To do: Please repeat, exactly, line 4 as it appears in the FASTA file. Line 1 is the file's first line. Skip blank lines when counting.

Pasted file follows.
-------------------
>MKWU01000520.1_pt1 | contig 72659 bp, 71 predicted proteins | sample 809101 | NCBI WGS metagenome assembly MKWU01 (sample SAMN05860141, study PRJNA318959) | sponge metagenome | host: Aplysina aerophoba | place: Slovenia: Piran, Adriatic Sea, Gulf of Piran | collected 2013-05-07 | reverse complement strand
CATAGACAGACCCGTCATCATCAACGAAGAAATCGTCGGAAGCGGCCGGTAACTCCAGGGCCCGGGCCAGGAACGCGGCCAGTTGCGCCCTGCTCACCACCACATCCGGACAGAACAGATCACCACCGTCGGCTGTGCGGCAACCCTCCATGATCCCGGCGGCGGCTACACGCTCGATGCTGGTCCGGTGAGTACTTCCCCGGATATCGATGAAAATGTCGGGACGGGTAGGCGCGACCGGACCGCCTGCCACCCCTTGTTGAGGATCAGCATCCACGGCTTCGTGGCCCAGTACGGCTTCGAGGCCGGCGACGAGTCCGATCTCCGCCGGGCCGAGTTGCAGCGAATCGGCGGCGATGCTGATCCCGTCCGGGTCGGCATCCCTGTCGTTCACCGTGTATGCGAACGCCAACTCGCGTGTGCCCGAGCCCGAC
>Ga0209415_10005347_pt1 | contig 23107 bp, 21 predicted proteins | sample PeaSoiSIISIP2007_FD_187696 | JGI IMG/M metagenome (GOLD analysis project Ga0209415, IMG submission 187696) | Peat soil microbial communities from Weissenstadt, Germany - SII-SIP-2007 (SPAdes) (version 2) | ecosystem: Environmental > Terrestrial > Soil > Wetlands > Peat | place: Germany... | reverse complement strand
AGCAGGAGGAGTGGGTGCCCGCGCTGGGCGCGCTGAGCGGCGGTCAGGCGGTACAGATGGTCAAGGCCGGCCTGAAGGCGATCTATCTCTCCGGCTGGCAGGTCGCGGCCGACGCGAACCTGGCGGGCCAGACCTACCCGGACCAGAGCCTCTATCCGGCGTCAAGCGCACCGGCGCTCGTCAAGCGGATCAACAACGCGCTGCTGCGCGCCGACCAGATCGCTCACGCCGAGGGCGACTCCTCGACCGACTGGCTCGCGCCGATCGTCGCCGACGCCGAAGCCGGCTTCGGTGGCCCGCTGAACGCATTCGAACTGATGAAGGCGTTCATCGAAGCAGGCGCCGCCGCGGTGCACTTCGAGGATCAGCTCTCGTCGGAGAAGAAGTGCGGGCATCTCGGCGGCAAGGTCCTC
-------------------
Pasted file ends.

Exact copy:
AGCAGGAGGAGTGGGTGCCCGCGCTGGGCGCGCTGAGCGGCGGTCAGGCGGTACAGATGGTCAAGGCCGGCCTGAAGGCGATCTATCTCTCCGGCTGGCAGGTCGCGGCCGACGCGAACCTGGCGGGCCAGACCTACCCGGACCAGAGCCTCTATCCGGCGTCAAGCGCACCGGCGCTCGTCAAGCGGATCAACAACGCGCTGCTGCGCGCCGACCAGATCGCTCACGCCGAGGGCGACTCCTCGACCGACTGGCTCGCGCCGATCGTCGCCGACGCCGAAGCCGGCTTCGGTGGCCCGCTGAACGCATTCGAACTGATGAAGGCGTTCATCGAAGCAGGCGCCGCCGCGGTGCACTTCGAGGATCAGCTCTCGTCGGAGAAGAAGTGCGGGCATCTCGGCGGCAAGGTCCTC